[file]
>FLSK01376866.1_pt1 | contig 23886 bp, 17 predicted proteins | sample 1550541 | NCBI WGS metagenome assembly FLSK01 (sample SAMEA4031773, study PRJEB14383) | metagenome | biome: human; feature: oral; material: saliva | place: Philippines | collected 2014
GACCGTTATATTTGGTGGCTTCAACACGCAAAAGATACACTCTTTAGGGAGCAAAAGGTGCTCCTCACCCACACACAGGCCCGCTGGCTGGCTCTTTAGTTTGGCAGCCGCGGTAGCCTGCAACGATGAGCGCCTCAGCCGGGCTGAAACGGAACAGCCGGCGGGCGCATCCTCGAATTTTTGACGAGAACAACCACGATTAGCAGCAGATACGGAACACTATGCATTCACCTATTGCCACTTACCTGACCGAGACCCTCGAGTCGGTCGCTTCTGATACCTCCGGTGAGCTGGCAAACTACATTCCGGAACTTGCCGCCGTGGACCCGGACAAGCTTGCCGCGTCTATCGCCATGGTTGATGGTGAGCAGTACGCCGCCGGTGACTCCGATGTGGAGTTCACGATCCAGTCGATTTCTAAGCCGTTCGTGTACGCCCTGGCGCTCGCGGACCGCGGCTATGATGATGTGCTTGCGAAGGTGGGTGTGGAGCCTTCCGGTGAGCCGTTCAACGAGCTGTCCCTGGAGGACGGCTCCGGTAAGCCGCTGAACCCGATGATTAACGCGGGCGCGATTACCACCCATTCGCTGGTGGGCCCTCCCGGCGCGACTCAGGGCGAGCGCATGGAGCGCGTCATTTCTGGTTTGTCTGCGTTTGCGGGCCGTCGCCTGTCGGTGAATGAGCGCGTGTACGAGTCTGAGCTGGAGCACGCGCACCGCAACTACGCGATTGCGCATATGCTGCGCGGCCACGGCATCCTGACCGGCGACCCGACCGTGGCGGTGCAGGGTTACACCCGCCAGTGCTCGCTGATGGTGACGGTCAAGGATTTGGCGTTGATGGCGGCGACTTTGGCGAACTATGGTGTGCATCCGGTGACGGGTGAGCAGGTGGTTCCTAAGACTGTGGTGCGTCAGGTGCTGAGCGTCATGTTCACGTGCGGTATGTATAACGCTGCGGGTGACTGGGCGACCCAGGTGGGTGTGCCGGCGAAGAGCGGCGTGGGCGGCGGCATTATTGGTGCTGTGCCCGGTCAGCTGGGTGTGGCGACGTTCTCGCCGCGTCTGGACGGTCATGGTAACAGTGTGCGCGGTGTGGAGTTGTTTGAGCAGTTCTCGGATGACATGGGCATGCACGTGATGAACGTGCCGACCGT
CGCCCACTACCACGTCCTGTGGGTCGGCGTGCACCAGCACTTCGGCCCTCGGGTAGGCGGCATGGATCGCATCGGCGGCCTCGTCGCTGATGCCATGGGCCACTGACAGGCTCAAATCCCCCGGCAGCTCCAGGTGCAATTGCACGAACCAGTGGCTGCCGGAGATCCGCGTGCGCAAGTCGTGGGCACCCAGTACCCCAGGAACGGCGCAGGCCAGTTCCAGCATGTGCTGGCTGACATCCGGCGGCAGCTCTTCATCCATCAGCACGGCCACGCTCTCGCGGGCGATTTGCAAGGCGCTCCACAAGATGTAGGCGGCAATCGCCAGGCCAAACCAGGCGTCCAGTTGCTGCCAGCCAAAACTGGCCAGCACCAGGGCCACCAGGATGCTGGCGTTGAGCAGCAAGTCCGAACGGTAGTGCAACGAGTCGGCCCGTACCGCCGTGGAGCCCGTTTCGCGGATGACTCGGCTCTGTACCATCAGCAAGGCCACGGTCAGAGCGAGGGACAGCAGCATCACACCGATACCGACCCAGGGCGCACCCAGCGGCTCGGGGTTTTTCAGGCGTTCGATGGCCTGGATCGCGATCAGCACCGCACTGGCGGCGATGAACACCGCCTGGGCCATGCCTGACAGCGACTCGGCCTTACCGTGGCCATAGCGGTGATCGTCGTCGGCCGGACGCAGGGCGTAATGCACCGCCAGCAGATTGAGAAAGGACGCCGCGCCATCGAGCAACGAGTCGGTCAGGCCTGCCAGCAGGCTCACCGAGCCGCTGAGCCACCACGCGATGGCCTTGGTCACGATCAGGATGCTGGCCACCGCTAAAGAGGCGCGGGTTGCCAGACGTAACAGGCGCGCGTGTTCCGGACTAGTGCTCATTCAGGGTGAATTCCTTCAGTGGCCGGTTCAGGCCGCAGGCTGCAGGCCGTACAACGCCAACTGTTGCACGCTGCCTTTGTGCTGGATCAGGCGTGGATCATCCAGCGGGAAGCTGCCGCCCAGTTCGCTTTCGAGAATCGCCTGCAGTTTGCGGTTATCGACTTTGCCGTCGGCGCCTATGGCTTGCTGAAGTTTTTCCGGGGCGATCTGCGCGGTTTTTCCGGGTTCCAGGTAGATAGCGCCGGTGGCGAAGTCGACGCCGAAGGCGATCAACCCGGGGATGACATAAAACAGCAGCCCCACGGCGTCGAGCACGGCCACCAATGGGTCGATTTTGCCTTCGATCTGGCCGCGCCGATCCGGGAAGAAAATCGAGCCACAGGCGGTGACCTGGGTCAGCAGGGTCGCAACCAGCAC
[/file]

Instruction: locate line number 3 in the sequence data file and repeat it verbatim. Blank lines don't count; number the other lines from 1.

CGCCCACTACCACGTCCTGTGGGTCGGCGTGCACCAGCACTTCGGCCCTCGGGTAGGCGGCATGGATCGCATCGGCGGCCTCGTCGCTGATGCCATGGGCCACTGACAGGCTCAAATCCCCCGGCAGCTCCAGGTGCAATTGCACGAACCAGTGGCTGCCGGAGATCCGCGTGCGCAAGTCGTGGGCACCCAGTACCCCAGGAACGGCGCAGGCCAGTTCCAGCATGTGCTGGCTGACATCCGGCGGCAGCTCTTCATCCATCAGCACGGCCACGCTCTCGCGGGCGATTTGCAAGGCGCTCCACAAGATGTAGGCGGCAATCGCCAGGCCAAACCAGGCGTCCAGTTGCTGCCAGCCAAAACTGGCCAGCACCAGGGCCACCAGGATGCTGGCGTTGAGCAGCAAGTCCGAACGGTAGTGCAACGAGTCGGCCCGTACCGCCGTGGAGCCCGTTTCGCGGATGACTCGGCTCTGTACCATCAGCAAGGCCACGGTCAGAGCGAGGGACAGCAGCATCACACCGATACCGACCCAGGGCGCACCCAGCGGCTCGGGGTTTTTCAGGCGTTCGATGGCCTGGATCGCGATCAGCACCGCACTGGCGGCGATGAACACCGCCTGGGCCATGCCTGACAGCGACTCGGCCTTACCGTGGCCATAGCGGTGATCGTCGTCGGCCGGACGCAGGGCGTAATGCACCGCCAGCAGATTGAGAAAGGACGCCGCGCCATCGAGCAACGAGTCGGTCAGGCCTGCCAGCAGGCTCACCGAGCCGCTGAGCCACCACGCGATGGCCTTGGTCACGATCAGGATGCTGGCCACCGCTAAAGAGGCGCGGGTTGCCAGACGTAACAGGCGCGCGTGTTCCGGACTAGTGCTCATTCAGGGTGAATTCCTTCAGTGGCCGGTTCAGGCCGCAGGCTGCAGGCCGTACAACGCCAACTGTTGCACGCTGCCTTTGTGCTGGATCAGGCGTGGATCATCCAGCGGGAAGCTGCCGCCCAGTTCGCTTTCGAGAATCGCCTGCAGTTTGCGGTTATCGACTTTGCCGTCGGCGCCTATGGCTTGCTGAAGTTTTTCCGGGGCGATCTGCGCGGTTTTTCCGGGTTCCAGGTAGATAGCGCCGGTGGCGAAGTCGACGCCGAAGGCGATCAACCCGGGGATGACATAAAACAGCAGCCCCACGGCGTCGAGCACGGCCACCAATGGGTCGATTTTGCCTTCGATCTGGCCGCGCCGATCCGGGAAGAAAATCGAGCCACAGGCGGTGACCTGGGTCAGCAGGGTCGCAACCAGCAC